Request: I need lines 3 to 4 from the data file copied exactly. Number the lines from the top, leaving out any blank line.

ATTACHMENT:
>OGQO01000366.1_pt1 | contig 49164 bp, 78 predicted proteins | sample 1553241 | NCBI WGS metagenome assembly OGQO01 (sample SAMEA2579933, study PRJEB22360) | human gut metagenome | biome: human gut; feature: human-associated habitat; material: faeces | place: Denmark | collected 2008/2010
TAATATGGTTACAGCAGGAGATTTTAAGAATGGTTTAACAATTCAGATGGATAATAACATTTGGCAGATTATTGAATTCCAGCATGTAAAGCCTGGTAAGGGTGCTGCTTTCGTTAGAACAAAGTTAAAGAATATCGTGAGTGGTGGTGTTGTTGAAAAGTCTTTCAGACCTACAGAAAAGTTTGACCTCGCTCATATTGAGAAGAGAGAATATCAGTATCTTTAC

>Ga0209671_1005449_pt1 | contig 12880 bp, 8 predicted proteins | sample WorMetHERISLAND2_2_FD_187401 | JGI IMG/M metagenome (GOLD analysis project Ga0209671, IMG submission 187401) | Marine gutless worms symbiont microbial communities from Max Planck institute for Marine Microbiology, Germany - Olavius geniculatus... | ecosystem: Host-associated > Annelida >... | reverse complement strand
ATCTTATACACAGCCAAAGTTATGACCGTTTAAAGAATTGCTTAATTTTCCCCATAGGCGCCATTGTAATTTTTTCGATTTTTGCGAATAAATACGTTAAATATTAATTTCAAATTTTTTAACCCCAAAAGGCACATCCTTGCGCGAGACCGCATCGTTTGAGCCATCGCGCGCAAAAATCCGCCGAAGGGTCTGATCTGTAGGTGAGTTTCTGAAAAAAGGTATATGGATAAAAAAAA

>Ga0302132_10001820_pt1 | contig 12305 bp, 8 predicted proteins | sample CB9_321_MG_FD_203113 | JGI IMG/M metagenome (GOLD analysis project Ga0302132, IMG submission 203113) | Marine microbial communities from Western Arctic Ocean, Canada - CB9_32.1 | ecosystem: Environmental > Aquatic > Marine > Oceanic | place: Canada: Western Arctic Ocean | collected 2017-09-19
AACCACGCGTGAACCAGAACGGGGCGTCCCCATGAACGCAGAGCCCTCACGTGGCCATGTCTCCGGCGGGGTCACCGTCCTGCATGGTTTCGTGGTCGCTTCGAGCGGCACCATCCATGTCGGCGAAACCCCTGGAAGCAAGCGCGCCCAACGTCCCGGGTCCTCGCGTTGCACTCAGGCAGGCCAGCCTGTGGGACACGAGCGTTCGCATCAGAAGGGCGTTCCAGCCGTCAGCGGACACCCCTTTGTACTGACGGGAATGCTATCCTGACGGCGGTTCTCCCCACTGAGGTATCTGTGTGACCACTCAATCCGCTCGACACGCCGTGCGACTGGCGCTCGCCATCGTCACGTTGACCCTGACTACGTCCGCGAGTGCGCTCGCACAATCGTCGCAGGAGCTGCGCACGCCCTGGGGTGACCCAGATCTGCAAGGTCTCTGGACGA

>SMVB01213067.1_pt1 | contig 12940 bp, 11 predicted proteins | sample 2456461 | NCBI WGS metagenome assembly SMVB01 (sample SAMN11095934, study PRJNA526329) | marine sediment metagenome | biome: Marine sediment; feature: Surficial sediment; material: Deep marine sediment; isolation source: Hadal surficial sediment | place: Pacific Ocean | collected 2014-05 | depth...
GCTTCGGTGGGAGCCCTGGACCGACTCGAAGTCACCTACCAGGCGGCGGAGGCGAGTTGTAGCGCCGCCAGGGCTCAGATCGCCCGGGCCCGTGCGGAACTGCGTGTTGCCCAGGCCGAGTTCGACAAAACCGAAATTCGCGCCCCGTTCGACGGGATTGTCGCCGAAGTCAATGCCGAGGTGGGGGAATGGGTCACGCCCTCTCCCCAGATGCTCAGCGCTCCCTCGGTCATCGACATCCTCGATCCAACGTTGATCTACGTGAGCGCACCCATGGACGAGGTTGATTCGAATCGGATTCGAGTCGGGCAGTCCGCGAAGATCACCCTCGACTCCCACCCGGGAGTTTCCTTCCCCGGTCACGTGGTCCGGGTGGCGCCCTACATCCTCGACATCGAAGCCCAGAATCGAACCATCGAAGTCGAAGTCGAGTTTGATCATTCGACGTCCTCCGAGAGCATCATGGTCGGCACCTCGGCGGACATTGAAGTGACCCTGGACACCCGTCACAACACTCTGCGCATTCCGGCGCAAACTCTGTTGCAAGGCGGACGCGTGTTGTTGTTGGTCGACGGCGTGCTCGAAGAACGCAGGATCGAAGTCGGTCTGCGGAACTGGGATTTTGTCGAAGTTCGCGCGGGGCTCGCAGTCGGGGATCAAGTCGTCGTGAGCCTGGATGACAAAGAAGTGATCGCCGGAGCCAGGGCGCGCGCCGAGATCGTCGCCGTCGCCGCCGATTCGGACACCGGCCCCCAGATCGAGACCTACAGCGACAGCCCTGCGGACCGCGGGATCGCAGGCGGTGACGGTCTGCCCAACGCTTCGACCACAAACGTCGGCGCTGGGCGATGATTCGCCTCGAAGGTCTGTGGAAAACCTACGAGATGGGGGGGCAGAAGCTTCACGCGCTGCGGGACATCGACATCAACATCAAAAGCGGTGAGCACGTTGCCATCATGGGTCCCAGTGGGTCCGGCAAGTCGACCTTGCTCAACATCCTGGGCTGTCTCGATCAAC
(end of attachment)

>Ga0209671_1005449_pt1 | contig 12880 bp, 8 predicted proteins | sample WorMetHERISLAND2_2_FD_187401 | JGI IMG/M metagenome (GOLD analysis project Ga0209671, IMG submission 187401) | Marine gutless worms symbiont microbial communities from Max Planck institute for Marine Microbiology, Germany - Olavius geniculatus... | ecosystem: Host-associated > Annelida >... | reverse complement strand
ATCTTATACACAGCCAAAGTTATGACCGTTTAAAGAATTGCTTAATTTTCCCCATAGGCGCCATTGTAATTTTTTCGATTTTTGCGAATAAATACGTTAAATATTAATTTCAAATTTTTTAACCCCAAAAGGCACATCCTTGCGCGAGACCGCATCGTTTGAGCCATCGCGCGCAAAAATCCGCCGAAGGGTCTGATCTGTAGGTGAGTTTCTGAAAAAAGGTATATGGATAAAAAAAA